A disruption due to bad weather in the gas supply in the Liquefied Natural Gas terminal in Moheshkhali has led to a severe gas crisis in the capital over the last week.
Residents of many parts of the city complained that the supply of gas in their areas was so low that they found it difficult to cook food during the daytime.
“The problem starts after 8:00am and continues throughout the day. In fact, by noon we find no gas. Things start to improve after 9:00pm. My wife prepares food for my children late at night,” said Sirajul Haque Khan, a resident of Mirhajirbagh.
Officials said the problem is caused by the low pressure formed over the Bay of Bengal.
Md Kamruzzaman, director (operation and mines) of Bangladesh Oil, Gas and Mineral Corporation, said due to the bad weather, the level of the wave went above three metres which prevented the supply of LNG from ships anchored on the sea.
“It happened between August 12 and 13,” he told The Daily Star.
“We get nearly 600 million CFT LNG daily. After the disruption we had to adjust. Now we’re getting about 560 million CFT daily,” he said, adding that the situation would continue to prevail for five or six more days.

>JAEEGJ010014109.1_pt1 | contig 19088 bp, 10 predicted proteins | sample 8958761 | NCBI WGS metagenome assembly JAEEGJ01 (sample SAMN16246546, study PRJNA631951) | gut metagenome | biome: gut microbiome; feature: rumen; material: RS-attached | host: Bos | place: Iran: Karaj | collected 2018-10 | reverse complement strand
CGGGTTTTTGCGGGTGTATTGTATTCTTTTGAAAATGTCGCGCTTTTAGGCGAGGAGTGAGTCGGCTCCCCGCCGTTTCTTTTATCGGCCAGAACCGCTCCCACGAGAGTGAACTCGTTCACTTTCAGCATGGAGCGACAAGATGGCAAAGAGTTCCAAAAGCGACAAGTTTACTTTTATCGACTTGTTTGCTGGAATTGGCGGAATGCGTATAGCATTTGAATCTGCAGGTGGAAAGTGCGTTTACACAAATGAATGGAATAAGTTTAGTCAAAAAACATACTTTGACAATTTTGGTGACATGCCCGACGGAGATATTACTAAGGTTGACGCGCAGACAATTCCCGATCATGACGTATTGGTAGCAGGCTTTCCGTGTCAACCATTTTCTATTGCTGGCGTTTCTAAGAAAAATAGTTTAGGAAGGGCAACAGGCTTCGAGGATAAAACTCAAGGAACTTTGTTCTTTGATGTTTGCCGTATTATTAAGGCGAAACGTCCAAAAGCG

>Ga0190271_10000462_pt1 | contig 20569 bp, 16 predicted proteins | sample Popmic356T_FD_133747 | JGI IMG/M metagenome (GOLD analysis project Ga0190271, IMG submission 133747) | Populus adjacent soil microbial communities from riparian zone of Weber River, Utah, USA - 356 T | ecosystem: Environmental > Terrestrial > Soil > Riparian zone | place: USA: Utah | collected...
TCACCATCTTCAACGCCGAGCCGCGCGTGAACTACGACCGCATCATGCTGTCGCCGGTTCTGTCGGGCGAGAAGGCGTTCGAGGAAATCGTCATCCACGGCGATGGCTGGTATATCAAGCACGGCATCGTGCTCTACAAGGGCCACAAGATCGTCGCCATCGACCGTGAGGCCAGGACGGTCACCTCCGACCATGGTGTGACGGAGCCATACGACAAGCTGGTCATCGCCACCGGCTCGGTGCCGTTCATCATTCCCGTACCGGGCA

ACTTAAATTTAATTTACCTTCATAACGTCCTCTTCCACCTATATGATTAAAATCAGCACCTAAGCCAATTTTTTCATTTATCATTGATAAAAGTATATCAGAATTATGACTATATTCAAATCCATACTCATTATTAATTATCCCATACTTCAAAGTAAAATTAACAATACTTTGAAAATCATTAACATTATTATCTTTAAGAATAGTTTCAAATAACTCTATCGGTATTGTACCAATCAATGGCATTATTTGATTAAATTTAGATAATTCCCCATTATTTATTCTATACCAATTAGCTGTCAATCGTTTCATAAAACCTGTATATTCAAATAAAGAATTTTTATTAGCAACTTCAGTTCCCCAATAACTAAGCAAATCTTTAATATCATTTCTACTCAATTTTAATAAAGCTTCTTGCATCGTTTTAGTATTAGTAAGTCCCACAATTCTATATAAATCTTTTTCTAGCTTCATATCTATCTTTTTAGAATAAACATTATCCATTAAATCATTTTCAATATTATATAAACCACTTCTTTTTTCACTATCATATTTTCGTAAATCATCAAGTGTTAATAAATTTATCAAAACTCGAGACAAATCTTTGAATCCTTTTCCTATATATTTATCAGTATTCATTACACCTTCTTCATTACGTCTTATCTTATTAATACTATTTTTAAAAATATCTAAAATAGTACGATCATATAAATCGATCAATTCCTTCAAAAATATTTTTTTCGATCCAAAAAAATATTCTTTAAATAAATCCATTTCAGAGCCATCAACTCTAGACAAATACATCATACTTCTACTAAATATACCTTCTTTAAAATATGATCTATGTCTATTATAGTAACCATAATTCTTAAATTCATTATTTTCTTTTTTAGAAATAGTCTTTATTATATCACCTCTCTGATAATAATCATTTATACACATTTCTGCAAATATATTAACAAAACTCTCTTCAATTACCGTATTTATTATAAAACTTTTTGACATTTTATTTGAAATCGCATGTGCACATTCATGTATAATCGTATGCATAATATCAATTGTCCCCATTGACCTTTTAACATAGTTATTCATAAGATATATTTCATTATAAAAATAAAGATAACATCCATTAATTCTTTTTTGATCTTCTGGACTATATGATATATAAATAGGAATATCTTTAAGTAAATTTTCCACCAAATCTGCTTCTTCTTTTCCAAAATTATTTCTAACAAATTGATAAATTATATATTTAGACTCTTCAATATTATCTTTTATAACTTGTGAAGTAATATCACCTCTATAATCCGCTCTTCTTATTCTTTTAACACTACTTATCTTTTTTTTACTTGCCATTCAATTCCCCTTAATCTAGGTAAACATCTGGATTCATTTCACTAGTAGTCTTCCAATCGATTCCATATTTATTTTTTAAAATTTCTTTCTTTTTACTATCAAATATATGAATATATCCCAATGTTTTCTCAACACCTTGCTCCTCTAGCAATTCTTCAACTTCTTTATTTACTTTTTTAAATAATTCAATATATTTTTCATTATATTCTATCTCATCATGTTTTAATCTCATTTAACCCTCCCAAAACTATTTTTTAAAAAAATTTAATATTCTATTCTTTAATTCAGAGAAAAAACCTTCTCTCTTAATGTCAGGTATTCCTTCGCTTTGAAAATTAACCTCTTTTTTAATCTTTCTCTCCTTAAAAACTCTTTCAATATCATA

According to the Met office, the low pressure in the Bay is now at Urisya and Gangani, West Bengal, because of which weather at sea is very rough.
Aftab Uddin, a meteorologist of the meteorological department, said this situation might continue for the next two days and they were asking all maritime ports to continue hoisting their local cautionary signal number-3.
Explaining the situation, Rana Akbar Hyderi, director of operations of Titas Gas Transmission and Distribution Company, said the ships carrying LNG were jolted by the high waves, prompting officials to suspend supplying gas through pipelines.
“Had they not stopped the supply, it could have caused a blast,” he said.
He added that they usually get 1,800 million cubic feet (mmcfd) gas supply per day from Gas Transmission Company Limited (GTCL) and around 500 to 570 million cubic feet per day (mmcfd) comes from LNG.
But they are getting 70 mmcfd gas supply fewer from them now due to rough weather, he said.
Rana Akbar said they were supplying over 300 mmcfd gas per day to Dhaka city now, against the demand of around 450 mmcfd gas.
He said power and fertiliser companies got first priority and then they supplied gas to other industrial zones and domestic uses in Dhaka.
Seeking anonymity, an official of Rupantarita Prakritik Gas Company Limited, which looks after LNG import and supply, said the LNG transfer was delayed on three dates on August 12, 17, and 18.
“It’s a common phenomenon during monsoon,” he added.
The government has been purchasing LNG from Qatar on a government-to-government basis since 2018 and it now gets around 600 mmcfd gas per day.